U.N. human rights boss Michelle Bachelet received a mandate on Tuesday to collect evidence of crimes during Sri Lanka’s long civil war, which ended in 2009 with the defeat of the separatist Tamil Tigers and an upsurge of civilian deaths.
The United Nations believes 80,000-100,000 people died in the 26-year conflict, in which the rebels sought to carve out a separate state for the Tamil minority.
It has accused both sides of war crimes.
In the final months, the army pinned the Tigers into a tiny strip of northeastern coast in a ferocious offensive, where the government says the rebels kept thousands of civilians as human shields, exacerbating the death toll.
“It is hugely significant for victims,” said Yasmin Sooka, a rights lawyer involved in a civil prosecution against Sri Lanka’s current President Gotabaya Rajapaksa for alleged war crimes, after the U.N. Human Right Council resolution.
The Geneva-based rights council adopted a resolution, spearheaded by Britain, giving Bachelet’s office new staff, powers and a $2.8 million budget to look at Sri Lanka’s war, with a view to future prosecutions.
The vote was 22 in favour, with 11 against including China and Pakistan, and 14 abstentions including neighbouring India.
Nepal, meanwhile, chose to abstain from voting on the resolution as Sri Lankan President Rajapaksa had earlier spoken with Prime Minister KP Sharma Oli, asking Nepal’s support in the voting.
Earlier in November, 2018, Nepal had chosen to abstain from voting on UN’s resolution on the human rights violation of Rohingya Muslims in Myanmar.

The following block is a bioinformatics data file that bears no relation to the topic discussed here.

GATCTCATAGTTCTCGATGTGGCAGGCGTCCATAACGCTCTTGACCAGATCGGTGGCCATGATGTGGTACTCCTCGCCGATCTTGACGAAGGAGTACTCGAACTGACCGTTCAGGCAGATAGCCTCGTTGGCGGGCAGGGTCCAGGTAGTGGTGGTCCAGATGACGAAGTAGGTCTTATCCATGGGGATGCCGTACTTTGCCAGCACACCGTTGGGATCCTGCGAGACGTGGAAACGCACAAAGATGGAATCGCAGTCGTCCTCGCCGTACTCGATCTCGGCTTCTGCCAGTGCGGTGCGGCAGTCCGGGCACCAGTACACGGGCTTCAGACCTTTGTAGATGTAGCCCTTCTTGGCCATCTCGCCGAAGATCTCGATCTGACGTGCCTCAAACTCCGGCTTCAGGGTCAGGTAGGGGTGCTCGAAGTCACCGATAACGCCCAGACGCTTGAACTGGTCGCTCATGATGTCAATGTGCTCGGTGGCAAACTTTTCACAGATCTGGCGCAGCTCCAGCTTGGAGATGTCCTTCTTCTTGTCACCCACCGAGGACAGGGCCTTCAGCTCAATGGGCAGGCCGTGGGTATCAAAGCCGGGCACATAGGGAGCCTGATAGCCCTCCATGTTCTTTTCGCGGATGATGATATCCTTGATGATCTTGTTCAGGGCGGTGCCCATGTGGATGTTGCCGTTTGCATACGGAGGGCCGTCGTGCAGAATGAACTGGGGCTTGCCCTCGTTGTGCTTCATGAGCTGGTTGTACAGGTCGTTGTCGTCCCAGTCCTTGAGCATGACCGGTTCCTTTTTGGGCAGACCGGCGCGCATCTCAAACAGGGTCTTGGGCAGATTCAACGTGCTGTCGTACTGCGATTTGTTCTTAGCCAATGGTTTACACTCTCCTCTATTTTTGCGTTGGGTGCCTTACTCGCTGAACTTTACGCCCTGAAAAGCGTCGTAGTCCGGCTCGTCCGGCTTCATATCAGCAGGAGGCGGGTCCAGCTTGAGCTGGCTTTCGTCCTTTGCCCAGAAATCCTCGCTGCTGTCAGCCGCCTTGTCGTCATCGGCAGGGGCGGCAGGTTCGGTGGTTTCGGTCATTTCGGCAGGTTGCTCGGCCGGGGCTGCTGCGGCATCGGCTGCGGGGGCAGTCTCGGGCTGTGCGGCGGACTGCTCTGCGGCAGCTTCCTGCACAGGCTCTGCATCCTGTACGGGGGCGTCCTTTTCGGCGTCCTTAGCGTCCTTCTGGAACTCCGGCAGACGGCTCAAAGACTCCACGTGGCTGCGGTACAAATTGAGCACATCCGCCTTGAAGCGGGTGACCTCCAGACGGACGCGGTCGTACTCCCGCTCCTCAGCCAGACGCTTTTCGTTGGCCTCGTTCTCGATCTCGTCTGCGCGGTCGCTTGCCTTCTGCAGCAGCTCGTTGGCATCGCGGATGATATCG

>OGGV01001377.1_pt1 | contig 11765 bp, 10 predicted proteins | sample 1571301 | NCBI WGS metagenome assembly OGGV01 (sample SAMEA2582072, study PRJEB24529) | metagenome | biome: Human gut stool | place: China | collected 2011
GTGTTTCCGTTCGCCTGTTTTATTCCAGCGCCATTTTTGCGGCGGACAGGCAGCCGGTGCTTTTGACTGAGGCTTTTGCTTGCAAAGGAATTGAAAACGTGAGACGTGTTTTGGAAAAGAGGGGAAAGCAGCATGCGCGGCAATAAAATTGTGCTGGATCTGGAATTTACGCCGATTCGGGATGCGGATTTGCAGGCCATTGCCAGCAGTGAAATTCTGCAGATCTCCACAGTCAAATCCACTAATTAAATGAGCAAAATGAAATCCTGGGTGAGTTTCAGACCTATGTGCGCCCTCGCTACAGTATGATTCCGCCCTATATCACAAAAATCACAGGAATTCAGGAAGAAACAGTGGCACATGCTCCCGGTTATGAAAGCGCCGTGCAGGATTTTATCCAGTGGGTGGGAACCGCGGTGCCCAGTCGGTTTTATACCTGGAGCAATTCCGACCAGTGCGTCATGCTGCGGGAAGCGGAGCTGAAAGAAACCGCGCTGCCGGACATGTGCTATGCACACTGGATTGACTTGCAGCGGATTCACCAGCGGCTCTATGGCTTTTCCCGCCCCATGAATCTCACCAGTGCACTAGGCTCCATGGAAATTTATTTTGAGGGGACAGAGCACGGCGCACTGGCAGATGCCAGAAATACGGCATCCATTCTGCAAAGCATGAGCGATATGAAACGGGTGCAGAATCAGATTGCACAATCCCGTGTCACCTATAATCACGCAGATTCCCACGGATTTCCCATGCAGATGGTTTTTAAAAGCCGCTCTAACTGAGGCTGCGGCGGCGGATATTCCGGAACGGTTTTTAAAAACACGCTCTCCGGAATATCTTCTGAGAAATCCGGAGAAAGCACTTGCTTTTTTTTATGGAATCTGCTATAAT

At a press conference in Sri Lanka’s capital Colombo, Foreign Minister Dinesh Gunewardena said the resolution lacked authority as more nations voted against or abstained than in favour.
“The resolution was brought by countries supported by Western powers that want to dominate the Global South,” he said.
Rajapaksa, who served as the country’s wartime defence chief, has maintained his innocence, and the case was withdrawn after he attained immunity on becoming president in 2019.
The U.N. forum’s resolution also expressed alarm at new signs of deteriorating rights in Sri Lanka. These included putting military officers in charge of civilian government functions, an erosion of judicial independence, and impunity and political obstruction of accountability for crimes.
“This resolution should send a clear message to perpetrators of past and current crimes that they cannot continue to act with impunity,” said Hilary Power, rights group Amnesty International’s representative to the United Nations in Geneva.